Before she was a health coach, Jackie Fetter, owner of Honest Living and Honest Floating, said she was a “typical” 25-year-old — eating fast-food, french fries and processed meats, drinking alcohol and smoking — a “pretty standard American diet,” she recalled.
But, it turned out, she wasn’t “typical” at all.
Her cholesterol levels were out of control. She was diagnosed with anxiety and depression, and was prescribed medicine to take for the rest of her life.
“I was not going to take pills for 50 years,” she said. “I’m way too budget conscious and don’t want that much medication in my body ... I didn’t want to be stuck in a loop of doctor visits and prescriptions.”
Instead, she changed her life.
At first, she was “cosmopolitan healthy,” she said. She may have fit in a size zero and lowered her cholesterol, but she didn’t feel “authentic.” When she started a more natural diet and became a certified health coach, she began to feel better.
Then, in 2013, her father committed suicide. The sudden loss left her emotionally and physically devastated.
It wasn’t until she climbed into an isolation tank months later that she found some relief.
At fist, the quiet darkness of the tank led her to panic. She said she could hear her heart beating loudly in her chest, and without distractions, all she could do was think.
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“When you first get in, you’re really aware ... I didn’t realize how much I had circling around my mind,” she said. “Then you start to relax and the sensation of your skin and arms and legs just disappear. You’re just floating there.”
She started to “melt.”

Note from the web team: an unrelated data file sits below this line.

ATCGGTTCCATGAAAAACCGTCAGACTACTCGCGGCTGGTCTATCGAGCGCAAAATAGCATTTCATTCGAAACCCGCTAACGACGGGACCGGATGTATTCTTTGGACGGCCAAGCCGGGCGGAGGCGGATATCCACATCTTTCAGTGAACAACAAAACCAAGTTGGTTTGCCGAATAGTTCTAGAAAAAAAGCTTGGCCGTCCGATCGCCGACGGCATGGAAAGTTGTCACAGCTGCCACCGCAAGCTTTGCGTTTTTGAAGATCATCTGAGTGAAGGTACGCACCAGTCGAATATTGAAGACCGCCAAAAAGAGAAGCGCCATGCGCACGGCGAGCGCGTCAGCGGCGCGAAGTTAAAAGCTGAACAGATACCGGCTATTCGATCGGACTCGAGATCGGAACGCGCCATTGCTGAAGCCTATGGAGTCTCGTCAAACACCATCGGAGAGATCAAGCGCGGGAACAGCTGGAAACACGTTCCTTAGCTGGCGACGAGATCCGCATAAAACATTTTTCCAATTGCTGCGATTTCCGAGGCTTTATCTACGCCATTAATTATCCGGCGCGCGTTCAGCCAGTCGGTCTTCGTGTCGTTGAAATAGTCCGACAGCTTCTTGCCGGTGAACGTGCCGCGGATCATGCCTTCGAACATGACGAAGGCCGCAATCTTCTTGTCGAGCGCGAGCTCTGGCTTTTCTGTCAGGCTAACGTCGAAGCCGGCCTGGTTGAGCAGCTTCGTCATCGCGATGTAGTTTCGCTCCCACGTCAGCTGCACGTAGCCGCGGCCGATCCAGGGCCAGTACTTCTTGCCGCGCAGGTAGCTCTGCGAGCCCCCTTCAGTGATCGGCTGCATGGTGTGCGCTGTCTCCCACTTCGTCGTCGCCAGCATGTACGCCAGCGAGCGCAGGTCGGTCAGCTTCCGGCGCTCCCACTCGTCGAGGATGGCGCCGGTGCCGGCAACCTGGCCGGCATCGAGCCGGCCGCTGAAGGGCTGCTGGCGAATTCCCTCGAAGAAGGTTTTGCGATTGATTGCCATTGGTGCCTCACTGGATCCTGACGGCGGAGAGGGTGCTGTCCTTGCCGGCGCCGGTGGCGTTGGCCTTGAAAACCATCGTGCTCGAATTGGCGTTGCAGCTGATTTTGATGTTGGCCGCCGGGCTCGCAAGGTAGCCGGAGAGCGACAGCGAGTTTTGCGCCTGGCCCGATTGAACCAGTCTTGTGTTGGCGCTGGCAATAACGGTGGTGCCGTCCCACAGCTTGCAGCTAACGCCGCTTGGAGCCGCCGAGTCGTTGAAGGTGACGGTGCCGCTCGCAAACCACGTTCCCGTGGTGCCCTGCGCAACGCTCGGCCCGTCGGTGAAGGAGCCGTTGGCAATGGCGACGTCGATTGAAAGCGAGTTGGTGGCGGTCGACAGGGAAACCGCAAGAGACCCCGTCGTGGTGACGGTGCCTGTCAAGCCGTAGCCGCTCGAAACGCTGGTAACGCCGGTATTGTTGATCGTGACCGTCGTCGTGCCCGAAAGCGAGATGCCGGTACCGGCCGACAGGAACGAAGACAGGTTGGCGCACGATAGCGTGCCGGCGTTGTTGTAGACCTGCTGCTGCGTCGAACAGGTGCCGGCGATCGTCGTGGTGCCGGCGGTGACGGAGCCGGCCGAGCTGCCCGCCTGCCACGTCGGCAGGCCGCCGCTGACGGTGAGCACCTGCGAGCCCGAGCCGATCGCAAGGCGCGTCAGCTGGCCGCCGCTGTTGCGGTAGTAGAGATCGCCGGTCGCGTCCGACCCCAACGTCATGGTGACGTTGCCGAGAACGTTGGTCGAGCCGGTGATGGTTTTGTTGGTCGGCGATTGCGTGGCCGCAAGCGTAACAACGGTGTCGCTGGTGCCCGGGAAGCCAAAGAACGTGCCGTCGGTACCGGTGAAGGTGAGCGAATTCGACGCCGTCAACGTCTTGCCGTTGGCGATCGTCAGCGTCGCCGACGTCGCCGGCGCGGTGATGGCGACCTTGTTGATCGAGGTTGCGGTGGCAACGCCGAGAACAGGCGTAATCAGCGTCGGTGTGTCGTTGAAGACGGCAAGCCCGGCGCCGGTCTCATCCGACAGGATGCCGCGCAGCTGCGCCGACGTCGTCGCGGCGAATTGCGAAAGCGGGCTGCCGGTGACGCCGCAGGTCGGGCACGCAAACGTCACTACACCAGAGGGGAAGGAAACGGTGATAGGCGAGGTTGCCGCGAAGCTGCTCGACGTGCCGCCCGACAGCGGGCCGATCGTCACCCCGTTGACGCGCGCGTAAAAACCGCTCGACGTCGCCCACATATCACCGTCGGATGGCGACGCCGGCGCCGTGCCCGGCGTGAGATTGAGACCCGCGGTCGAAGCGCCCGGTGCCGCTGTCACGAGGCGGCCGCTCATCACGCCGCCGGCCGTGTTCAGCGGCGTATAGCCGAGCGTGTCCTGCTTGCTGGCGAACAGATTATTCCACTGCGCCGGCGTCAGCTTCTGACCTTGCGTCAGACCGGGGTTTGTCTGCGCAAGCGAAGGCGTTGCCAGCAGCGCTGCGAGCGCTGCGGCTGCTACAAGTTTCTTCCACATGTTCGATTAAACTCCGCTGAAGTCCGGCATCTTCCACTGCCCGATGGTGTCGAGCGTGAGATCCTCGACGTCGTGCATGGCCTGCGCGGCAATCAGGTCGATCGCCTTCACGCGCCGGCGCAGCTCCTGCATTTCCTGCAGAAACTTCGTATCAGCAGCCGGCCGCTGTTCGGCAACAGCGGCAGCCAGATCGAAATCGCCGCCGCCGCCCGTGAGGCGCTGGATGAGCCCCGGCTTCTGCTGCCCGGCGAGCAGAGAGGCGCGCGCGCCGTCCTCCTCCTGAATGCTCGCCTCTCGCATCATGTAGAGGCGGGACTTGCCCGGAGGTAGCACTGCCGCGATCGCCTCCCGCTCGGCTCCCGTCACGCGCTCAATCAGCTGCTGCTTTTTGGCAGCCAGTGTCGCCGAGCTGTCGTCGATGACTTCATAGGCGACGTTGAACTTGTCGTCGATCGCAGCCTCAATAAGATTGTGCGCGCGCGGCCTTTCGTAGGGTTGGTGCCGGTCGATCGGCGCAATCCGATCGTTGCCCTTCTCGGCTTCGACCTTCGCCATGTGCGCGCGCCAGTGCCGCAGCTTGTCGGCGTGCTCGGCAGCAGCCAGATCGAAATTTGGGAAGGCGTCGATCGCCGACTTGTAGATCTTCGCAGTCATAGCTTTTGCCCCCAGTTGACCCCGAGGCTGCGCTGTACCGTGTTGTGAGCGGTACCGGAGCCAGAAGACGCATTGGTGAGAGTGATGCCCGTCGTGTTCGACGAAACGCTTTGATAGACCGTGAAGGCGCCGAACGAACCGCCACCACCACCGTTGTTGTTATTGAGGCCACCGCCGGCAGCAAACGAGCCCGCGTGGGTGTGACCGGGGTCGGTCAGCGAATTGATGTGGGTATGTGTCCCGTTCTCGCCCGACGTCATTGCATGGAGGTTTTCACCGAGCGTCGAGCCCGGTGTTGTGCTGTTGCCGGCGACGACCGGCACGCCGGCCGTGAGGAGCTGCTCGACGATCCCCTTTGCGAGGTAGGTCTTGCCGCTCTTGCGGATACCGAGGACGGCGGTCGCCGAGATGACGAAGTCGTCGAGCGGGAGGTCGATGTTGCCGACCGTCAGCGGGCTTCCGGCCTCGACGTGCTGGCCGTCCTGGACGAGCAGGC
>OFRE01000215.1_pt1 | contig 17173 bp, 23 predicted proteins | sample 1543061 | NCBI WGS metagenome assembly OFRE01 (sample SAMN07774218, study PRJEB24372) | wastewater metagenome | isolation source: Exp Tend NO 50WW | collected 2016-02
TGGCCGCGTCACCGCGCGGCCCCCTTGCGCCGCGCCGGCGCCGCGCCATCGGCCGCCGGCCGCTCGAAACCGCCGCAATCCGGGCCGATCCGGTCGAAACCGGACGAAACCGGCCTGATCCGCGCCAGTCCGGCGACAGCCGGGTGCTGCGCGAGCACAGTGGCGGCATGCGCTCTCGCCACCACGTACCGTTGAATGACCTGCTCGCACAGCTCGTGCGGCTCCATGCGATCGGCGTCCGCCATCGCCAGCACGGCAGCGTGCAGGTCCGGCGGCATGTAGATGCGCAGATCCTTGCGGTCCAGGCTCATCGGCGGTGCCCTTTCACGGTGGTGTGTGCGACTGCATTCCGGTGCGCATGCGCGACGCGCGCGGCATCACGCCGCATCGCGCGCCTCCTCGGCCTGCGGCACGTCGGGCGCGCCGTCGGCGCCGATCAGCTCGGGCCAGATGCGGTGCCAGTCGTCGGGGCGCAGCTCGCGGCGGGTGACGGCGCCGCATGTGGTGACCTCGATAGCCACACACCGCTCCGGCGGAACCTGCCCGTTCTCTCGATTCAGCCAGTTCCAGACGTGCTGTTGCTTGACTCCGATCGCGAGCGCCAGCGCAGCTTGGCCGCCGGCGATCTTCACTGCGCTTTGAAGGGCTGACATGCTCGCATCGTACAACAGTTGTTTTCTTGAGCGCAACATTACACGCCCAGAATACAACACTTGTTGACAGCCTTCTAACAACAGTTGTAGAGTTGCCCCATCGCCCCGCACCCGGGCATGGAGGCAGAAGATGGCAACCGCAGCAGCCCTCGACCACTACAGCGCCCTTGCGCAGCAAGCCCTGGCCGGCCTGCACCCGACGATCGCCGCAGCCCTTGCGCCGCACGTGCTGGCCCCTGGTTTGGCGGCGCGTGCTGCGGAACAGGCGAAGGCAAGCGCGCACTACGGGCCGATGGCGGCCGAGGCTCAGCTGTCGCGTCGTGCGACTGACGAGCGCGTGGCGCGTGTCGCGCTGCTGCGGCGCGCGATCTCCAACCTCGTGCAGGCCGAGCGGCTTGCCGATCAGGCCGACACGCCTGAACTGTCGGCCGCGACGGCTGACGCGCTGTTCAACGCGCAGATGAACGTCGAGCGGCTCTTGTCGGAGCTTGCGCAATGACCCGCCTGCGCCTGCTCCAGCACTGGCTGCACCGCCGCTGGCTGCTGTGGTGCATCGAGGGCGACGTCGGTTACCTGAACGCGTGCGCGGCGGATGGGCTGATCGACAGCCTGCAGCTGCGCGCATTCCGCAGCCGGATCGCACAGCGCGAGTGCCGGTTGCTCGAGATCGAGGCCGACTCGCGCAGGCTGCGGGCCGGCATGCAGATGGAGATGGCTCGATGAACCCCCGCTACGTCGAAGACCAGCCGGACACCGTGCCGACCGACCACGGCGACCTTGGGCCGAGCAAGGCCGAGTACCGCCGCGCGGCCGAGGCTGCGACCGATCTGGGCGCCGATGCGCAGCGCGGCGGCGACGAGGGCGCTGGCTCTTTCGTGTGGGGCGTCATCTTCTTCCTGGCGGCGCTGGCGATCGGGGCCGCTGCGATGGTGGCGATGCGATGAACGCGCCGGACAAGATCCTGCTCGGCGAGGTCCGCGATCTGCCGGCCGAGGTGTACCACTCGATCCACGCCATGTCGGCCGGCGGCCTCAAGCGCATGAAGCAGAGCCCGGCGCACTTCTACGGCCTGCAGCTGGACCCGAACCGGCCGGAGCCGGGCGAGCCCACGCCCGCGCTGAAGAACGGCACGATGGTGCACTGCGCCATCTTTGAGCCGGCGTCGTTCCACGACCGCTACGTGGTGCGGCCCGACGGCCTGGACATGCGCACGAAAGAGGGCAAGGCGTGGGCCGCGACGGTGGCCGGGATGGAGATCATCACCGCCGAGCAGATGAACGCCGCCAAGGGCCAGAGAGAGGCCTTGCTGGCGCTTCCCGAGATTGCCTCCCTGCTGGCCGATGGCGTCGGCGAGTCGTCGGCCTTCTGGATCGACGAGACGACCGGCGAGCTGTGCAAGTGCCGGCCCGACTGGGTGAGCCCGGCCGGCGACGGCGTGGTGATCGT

“It was like watching an ice sculpture melt down to nothing,” she said.
After an hour in the tank, she emerged completely relaxed, finding herself again.
“For someone who focuses on their health, I thought if I was having such a hard time, then other people must be having a really hard time, too,” Fetter said.
She believed others could benefit from floating and she had to have a tank of her own.
The four-by-eight-foot Samadhi tank from California arrived in November 2014 and was installed into the basement of her Cedar Rapids home. In the next month or so, Fetter will open a commercial location downtown, where she’ll move the tank and refill it with 300 gallons of skin-temperature water, 650 pounds of Epsom salt and 50 pounds of Dead Sea salt.
Most clients choose a 60-minute session, but Fetter recommends trying a package of several sessions. It’s not only more cost-effective, but it also typically takes three to four tries to see results, she said.
For more experienced floaters, Fetter also offers 90-minute, two- or even three-hour sessions. When she opens the commercial location, she plans to offer overnight floats.
The longer you stay in the tank, Fetter explained, the more you can relax and meditate.
For some, the idea of getting into a dark, quiet tank might sound a little claustrophobic, but Fetter said trying new things is the “point of life.”
“The greatest things you do come from being uncomfortable,” she said. “It might not feel like it’s for you, but you don’t know until you give it a fair try.”